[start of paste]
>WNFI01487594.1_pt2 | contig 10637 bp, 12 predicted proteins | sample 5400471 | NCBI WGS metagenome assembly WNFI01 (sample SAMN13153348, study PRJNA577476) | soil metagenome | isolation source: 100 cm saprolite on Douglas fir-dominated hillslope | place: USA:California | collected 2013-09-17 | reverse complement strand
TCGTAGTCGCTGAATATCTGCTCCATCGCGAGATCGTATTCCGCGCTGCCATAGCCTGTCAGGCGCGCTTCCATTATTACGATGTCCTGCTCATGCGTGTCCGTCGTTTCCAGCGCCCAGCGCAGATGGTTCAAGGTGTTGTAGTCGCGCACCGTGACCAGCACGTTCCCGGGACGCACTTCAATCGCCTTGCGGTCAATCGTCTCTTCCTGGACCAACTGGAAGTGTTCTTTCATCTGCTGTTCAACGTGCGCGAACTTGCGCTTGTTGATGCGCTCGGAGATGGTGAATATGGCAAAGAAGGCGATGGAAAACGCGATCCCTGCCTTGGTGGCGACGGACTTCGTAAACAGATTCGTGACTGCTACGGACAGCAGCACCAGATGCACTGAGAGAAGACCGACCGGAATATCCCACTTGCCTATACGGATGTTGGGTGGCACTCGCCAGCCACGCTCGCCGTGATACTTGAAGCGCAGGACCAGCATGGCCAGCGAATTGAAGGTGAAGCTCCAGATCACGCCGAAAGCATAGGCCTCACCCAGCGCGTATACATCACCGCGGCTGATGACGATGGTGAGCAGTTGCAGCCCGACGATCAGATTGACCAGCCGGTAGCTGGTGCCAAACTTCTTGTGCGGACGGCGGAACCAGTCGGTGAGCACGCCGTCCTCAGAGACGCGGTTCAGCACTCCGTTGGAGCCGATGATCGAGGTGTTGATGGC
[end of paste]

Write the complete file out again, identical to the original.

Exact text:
>WNFI01487594.1_pt2 | contig 10637 bp, 12 predicted proteins | sample 5400471 | NCBI WGS metagenome assembly WNFI01 (sample SAMN13153348, study PRJNA577476) | soil metagenome | isolation source: 100 cm saprolite on Douglas fir-dominated hillslope | place: USA:California | collected 2013-09-17 | reverse complement strand
TCGTAGTCGCTGAATATCTGCTCCATCGCGAGATCGTATTCCGCGCTGCCATAGCCTGTCAGGCGCGCTTCCATTATTACGATGTCCTGCTCATGCGTGTCCGTCGTTTCCAGCGCCCAGCGCAGATGGTTCAAGGTGTTGTAGTCGCGCACCGTGACCAGCACGTTCCCGGGACGCACTTCAATCGCCTTGCGGTCAATCGTCTCTTCCTGGACCAACTGGAAGTGTTCTTTCATCTGCTGTTCAACGTGCGCGAACTTGCGCTTGTTGATGCGCTCGGAGATGGTGAATATGGCAAAGAAGGCGATGGAAAACGCGATCCCTGCCTTGGTGGCGACGGACTTCGTAAACAGATTCGTGACTGCTACGGACAGCAGCACCAGATGCACTGAGAGAAGACCGACCGGAATATCCCACTTGCCTATACGGATGTTGGGTGGCACTCGCCAGCCACGCTCGCCGTGATACTTGAAGCGCAGGACCAGCATGGCCAGCGAATTGAAGGTGAAGCTCCAGATCACGCCGAAAGCATAGGCCTCACCCAGCGCGTATACATCACCGCGGCTGATGACGATGGTGAGCAGTTGCAGCCCGACGATCAGATTGACCAGCCGGTAGCTGGTGCCAAACTTCTTGTGCGGACGGCGGAACCAGTCGGTGAGCACGCCGTCCTCAGAGACGCGGTTCAGCACTCCGTTGGAGCCGATGATCGAGGTGTTGATGGC